Movie Review: “Jurassic World”

Chris Pratt, Bryce Dallas Howard, Vincent D’Onofrio, Irrfan Khan, Ty Simpkins, Nick Robinson
Colin Trevorrow

“Jurassic Park III” felt like the final nail in the coffin of Steven Spielberg’s dino franchise. It was obvious that another movie would happen one day, though not anytime soon after Joe Johnston’s atrocious 2001 sequel. Capturing the magic of Spielberg’s original film and, to a lesser extent, his underrated follow-up is no easy task, but while director Colin Trevorrow (“Safety Not Guaranteed”) is unable to reproduce the sense of awe and terror found in the first movie, he does deliver an entertaining summer blockbuster with “Jurassic World.”

After years of setbacks, Jurassic Park is finally open and fully functional. People travel from all over the world to experience John Hammond’s dream, except it isn’t quite what he envisioned. Instead of a place of wonderment, the powers that be are more focused on profits. To raise public interest, the park has created a new dinosaur called Indominus Rex using the mixed DNA of other breeds. When the bloodthirsty dinosaur escapes on the same day that park operations manager Claire (Bryce Dallas Howard) is being visited by her two nephews, Gray (Ty Simpkins) and Zach (Nick Robinson), she enlists the help of Owen (Chris Pratt), a former Navy man who has a bond with a pack of raptors, to track down the Indominus Rex before it reaches the center of the park.

What “Jurassic World” manages to bring back to the series is actual character arcs. In the first movie, it’s as much about Dr. Alan Grant taking on a paternal role as it is about running and screaming from dinosaurs. The two sequels that followed were more about thin, reactionary characters. The two relationships in this sequel – Claire with her nephews and Owen with his raptors – are well developed. It’s not the most compelling drama we’ll see this summer, but the relationships are effective enough not to be overwhelmed by the spectacle.

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Coming Soon: A Moviegoer’s Guide to June


After a successful start to the summer thanks to surefire hits like “Avengers: Age of Ultron” and over-performers like “Pitch Perfect 2” and “Mad Max: Fury Road,” the blockbuster movie season continues with a pair of much-anticipated sequels, the big screen debut of an HBO favorite, and a welcome return to originality from the brilliant minds at Pixar. This month also features its share of Sundance favorites, so you’ll have a hard time not finding an excuse to visit your local theater a few times throughout June.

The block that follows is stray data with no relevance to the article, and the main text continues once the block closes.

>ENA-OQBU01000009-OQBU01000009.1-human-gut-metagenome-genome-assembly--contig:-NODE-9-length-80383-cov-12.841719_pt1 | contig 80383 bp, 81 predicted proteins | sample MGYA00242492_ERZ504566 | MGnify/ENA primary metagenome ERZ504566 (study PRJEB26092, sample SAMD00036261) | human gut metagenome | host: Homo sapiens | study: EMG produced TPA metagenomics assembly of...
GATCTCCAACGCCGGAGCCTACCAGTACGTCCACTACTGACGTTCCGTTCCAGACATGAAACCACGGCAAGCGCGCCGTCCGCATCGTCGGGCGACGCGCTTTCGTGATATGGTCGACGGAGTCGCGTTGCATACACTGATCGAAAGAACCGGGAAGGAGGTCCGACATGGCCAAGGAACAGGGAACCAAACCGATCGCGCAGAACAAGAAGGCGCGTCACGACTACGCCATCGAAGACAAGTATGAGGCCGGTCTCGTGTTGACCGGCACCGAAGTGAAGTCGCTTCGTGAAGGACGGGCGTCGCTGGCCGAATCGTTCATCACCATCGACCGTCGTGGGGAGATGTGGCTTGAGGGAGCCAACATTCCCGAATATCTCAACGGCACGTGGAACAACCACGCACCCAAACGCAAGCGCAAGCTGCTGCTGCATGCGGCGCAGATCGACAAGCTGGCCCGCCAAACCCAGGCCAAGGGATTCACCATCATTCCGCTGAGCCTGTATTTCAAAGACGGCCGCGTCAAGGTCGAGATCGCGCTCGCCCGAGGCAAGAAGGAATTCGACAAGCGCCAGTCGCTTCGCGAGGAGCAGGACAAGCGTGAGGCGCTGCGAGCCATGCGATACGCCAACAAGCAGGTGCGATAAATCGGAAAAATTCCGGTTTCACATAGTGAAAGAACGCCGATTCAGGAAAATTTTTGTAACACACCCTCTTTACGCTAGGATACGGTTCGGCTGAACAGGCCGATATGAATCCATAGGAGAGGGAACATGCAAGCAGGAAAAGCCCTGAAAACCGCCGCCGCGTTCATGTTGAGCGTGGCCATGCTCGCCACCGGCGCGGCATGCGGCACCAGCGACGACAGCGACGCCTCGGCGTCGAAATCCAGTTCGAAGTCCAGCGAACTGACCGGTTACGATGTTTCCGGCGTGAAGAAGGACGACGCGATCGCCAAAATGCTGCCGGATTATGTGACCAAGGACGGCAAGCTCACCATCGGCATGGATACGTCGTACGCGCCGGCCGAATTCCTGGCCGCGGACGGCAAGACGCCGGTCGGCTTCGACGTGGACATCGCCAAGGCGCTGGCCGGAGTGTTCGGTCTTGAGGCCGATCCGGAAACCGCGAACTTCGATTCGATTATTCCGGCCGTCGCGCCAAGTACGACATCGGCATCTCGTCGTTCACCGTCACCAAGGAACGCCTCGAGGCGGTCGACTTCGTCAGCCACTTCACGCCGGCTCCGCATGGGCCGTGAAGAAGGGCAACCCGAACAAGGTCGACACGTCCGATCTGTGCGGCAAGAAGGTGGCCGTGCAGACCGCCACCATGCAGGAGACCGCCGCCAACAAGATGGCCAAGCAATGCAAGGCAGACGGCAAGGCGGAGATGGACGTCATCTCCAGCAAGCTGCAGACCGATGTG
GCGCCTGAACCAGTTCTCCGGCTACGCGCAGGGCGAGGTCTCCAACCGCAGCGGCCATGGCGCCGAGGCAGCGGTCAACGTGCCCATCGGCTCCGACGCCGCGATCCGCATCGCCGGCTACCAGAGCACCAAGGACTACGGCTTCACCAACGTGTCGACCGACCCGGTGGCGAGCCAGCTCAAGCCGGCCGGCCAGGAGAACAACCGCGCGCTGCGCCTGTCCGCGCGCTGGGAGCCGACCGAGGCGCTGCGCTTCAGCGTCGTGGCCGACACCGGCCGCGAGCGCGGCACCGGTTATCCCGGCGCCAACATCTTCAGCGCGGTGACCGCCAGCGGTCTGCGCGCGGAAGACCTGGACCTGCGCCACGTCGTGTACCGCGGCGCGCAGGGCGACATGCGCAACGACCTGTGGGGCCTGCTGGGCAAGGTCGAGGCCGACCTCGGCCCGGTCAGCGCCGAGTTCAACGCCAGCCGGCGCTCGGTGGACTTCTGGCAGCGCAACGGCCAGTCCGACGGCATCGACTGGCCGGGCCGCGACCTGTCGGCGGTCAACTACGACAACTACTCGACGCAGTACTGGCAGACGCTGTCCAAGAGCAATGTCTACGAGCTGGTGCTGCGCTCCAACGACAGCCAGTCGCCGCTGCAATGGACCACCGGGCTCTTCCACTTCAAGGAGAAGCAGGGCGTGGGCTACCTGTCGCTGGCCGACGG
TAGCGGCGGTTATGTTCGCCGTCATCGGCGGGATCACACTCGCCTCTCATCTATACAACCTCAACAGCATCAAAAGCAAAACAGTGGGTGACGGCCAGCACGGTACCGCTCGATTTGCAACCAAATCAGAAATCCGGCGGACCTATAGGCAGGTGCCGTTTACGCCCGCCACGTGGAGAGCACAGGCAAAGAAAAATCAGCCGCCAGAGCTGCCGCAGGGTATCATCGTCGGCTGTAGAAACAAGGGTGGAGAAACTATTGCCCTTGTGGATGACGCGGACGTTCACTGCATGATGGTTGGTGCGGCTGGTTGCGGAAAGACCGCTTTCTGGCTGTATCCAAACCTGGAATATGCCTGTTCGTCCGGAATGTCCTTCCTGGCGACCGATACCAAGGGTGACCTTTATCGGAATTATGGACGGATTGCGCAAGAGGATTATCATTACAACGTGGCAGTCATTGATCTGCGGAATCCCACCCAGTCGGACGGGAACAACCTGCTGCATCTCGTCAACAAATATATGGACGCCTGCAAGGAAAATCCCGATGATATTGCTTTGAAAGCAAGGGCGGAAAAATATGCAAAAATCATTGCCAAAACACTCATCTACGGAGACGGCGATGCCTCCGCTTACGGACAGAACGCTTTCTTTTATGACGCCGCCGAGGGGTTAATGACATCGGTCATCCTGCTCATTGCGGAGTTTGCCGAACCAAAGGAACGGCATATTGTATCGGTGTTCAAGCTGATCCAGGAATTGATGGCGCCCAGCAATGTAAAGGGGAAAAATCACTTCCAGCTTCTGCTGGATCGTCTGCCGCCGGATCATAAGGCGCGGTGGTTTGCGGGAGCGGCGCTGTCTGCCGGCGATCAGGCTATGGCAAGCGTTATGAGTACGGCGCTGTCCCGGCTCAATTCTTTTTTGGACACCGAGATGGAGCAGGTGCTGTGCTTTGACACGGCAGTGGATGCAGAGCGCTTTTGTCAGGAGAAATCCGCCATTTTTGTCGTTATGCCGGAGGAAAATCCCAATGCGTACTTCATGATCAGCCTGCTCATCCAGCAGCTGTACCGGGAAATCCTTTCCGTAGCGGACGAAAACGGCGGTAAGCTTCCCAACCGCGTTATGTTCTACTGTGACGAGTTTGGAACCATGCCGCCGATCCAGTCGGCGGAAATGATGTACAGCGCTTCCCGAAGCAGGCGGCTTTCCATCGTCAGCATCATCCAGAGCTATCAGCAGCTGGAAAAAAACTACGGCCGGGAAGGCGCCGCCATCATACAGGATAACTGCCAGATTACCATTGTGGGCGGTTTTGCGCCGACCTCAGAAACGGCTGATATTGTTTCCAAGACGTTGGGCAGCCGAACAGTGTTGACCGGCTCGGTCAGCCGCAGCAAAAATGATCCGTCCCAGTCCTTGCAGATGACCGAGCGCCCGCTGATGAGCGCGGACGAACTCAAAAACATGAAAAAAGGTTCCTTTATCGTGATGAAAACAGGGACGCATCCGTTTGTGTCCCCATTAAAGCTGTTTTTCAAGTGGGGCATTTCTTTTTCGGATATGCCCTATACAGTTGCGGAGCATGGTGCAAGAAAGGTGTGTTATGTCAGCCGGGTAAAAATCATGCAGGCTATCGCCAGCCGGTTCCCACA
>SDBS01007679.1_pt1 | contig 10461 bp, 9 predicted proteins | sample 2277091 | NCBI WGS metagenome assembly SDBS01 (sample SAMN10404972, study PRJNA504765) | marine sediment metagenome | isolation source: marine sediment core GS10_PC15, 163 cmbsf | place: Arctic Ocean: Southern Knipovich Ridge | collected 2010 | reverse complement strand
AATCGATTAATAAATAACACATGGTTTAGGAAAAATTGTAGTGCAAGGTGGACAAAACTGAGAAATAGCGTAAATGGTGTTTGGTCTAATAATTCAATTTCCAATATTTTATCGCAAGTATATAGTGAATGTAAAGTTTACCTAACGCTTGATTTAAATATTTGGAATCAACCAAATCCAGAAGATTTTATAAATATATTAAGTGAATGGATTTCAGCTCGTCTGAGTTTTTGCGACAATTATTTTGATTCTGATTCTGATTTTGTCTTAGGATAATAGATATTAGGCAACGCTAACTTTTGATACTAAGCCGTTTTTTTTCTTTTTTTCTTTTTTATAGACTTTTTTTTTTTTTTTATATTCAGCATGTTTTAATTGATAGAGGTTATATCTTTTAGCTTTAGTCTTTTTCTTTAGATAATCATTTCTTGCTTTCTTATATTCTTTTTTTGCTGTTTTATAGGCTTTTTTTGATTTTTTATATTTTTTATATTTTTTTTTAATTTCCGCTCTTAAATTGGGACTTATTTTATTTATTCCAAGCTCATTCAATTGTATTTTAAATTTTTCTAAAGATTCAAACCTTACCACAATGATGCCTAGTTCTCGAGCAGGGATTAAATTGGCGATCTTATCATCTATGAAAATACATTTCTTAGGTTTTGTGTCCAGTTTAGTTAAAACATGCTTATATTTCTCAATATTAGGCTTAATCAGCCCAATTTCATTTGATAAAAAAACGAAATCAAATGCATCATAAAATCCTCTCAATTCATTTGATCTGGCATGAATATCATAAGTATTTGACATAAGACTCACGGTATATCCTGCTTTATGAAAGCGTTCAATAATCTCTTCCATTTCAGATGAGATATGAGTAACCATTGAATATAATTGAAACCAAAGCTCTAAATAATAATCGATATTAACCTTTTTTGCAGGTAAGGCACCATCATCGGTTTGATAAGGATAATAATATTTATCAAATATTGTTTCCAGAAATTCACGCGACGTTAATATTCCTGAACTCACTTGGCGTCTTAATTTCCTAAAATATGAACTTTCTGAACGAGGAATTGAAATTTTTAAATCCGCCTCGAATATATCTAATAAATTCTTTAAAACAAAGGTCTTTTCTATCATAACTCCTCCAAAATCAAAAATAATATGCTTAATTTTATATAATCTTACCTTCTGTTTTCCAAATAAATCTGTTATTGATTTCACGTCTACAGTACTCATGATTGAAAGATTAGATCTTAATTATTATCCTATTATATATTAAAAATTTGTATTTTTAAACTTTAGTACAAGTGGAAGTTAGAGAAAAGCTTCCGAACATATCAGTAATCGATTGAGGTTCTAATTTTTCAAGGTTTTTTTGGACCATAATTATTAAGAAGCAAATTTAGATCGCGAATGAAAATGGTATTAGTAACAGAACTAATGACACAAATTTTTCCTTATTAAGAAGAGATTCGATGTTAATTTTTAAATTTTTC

Who: Adrian Grenier, Kevin Connolly, Jeremy Piven, Kevin Dillon and Jerry Ferrara
What: As his first piece of business as Warner Brothers’ new studio head, former super-agent Ari Gold greenlights Vincent Chase’s directorial debut.
When: June 3rd
Why: It’s been four years since “Entourage” ended its incredible run on HBO, and in that time, there’s been a lot of talk about a potential big screen revival from series creator Doug Ellin, producer Mark Wahlberg and the cast. But now that it’s finally here, does anyone even care? That’s what we’re about to find out, but if “Sex & the City” (which had a similar gap between its series finale and the first movie) is any indication, the studio has nothing to worry about. “Entourage” already has a built-in audience, so the real question is whether non-fans will bother to take the plunge, and perhaps more importantly, how much they’ll need to know about the series to understand the events of the film.


Who: Melissa McCarthy, Jason Statham, Rose Byrne and Jude Law
What: A desk-bound CIA analyst volunteers to go undercover to infiltrate the world of a deadly arms dealer and prevent diabolical global disaster.
When: June 5th
Why: Despite starring in some of the worst comedies of the last few years, there doesn’t seem to be any sign of Melissa McCarthy slowing down. For what it’s worth, “Spy” looks like it might be McCarthy’s best starring vehicle to date, although that’s largely due to the other people involved. It’s nice to see Jason Statham finally getting a crack at comedy (even if he’s playing the straight man here), while Jude Law and Rose Byrne are some of the most dependable actors in the business. The movie also played like gangbusters at SXSW earlier this year, and though that’s not exactly the best gauge of its quality, it can’t be any worse than “Tammy.”

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